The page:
After three years at Cambridge, he won a four-year scholarship. This allowed him to give up working as a servant and devote his time fully to academic studies.
A Mind on Fire
In 1665, at age 22, a year after beginning his four-year scholarship, Newton made his first major discovery: this was in mathematics, where he discovered the generalized binomial theorem. He was awarded his B.A. degree in the same year.
By now his mind was ablaze with new ideas. He began making significant progress in three distinct fields – he would make some of his most profound discoveries in these fields:
- calculus, the mathematics of change, which is vital to our understanding of the world around us
- optics and the behavior of light
He did much of his work on these topics back home at Woolsthorpe-by-Colsterworth after the Great Plague forced Cambridge colleges to close.
Fellow and Lucasian Professor of Mathematics
At age 24, in 1667, Newton returned to Cambridge, where events moved quickly.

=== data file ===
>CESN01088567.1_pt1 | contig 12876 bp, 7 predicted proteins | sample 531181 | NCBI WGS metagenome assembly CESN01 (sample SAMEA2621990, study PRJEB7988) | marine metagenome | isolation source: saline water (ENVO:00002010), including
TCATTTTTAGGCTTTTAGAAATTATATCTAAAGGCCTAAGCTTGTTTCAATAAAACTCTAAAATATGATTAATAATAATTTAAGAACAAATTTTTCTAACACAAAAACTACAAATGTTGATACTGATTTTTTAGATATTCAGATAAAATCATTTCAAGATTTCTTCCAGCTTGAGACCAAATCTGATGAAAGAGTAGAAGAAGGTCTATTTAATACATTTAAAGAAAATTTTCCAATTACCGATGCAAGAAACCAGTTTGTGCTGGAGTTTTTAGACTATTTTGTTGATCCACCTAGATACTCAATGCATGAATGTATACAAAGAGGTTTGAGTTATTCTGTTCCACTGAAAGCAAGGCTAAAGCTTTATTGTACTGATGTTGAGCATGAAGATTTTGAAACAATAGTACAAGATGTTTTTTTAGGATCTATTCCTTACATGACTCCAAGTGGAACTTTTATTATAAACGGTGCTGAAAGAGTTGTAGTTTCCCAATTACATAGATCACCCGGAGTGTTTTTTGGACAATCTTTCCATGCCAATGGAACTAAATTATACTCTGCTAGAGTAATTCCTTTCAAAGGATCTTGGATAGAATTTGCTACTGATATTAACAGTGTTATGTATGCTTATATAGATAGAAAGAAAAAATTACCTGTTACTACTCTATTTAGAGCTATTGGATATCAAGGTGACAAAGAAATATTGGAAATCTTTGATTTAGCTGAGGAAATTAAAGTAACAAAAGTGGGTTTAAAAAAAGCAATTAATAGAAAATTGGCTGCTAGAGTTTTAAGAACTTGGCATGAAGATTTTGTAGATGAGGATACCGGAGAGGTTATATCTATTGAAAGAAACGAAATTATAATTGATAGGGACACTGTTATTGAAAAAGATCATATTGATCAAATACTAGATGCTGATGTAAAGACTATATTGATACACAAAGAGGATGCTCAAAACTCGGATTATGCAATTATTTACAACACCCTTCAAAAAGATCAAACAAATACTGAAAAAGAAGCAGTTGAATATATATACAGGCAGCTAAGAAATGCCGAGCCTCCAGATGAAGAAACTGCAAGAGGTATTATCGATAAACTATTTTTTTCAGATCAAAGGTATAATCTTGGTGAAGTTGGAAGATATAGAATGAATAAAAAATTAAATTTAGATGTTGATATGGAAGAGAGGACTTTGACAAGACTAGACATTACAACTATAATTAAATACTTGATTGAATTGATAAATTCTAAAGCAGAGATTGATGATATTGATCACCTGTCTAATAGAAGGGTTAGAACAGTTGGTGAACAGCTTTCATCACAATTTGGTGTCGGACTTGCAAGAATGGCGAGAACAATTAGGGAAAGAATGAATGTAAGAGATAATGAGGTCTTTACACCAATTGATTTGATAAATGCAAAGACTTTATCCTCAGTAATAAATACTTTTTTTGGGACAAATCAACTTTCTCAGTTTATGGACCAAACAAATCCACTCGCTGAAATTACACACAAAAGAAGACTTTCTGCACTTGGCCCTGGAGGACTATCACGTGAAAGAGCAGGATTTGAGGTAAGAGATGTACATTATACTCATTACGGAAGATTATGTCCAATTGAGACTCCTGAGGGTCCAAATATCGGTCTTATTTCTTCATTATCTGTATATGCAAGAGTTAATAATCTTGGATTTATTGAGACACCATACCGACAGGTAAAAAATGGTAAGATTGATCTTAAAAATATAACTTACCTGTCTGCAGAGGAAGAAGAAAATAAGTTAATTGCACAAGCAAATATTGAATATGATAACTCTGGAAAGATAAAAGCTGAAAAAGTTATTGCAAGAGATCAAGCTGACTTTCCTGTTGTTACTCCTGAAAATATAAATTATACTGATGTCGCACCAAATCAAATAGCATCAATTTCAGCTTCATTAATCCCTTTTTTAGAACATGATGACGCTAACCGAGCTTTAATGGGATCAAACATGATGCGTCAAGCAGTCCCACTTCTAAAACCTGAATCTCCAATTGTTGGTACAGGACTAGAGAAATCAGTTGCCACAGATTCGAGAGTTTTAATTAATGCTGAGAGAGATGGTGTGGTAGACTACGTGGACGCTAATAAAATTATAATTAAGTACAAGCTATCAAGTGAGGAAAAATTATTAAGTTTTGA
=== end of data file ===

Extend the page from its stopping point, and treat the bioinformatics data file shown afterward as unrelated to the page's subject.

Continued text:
First he was elected as a fellow of Trinity College.
A year later, in 1668, he was awarded an M.A. degree.
A year after that, the Lucasian Professor of Mathematics at Trinity College, Isaac Barrow, resigned and Newton was appointed as his replacement; he was just 26 years old. Barrow, who had recommended Newton to succeed him, said of him:
Isaac Newton’s Scientific Achievements and Discoveries
Achievements in Brief
Isaac Newton, who was largely self-taught in mathematics and physics:
- generalized the binomial theorem
- showed that sunlight is made up of all of the colors of the rainbow. He used one glass prism to split a beam of sunlight into its separate colors, then another prism to recombine the rainbow colors to make a beam of white light again.
- built the world’s first working reflecting telescope.
- discovered/invented calculus, the mathematics of change, without which we could not understand the behavior of objects as tiny as electrons or as large as galaxies.
- wrote the Principia, one of the most important scientific books ever written; in it he used mathematics to explain gravity and motion. (Principia is pronounced with a hard c.)
- discovered the law of universal gravitation, proving that the force holding the moon in orbit around the earth is the same force that causes an apple to fall from a tree.
- formulated his three laws of motion – Newton’s Laws – which lie at the heart of the science of movement.
- showed that Kepler’s laws of planetary motion are special cases of Newton’s universal gravitation.